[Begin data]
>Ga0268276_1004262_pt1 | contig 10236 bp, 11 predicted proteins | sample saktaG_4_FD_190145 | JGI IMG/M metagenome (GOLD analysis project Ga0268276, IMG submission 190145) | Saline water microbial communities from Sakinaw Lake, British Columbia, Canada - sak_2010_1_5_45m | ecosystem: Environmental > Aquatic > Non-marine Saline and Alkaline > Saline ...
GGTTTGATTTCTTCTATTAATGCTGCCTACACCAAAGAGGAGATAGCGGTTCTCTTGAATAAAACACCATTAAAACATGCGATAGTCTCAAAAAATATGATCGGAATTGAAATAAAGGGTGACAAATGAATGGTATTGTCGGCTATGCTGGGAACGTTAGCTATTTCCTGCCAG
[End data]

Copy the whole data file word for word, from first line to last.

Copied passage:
>Ga0268276_1004262_pt1 | contig 10236 bp, 11 predicted proteins | sample saktaG_4_FD_190145 | JGI IMG/M metagenome (GOLD analysis project Ga0268276, IMG submission 190145) | Saline water microbial communities from Sakinaw Lake, British Columbia, Canada - sak_2010_1_5_45m | ecosystem: Environmental > Aquatic > Non-marine Saline and Alkaline > Saline ...
GGTTTGATTTCTTCTATTAATGCTGCCTACACCAAAGAGGAGATAGCGGTTCTCTTGAATAAAACACCATTAAAACATGCGATAGTCTCAAAAAATATGATCGGAATTGAAATAAAGGGTGACAAATGAATGGTATTGTCGGCTATGCTGGGAACGTTAGCTATTTCCTGCCAG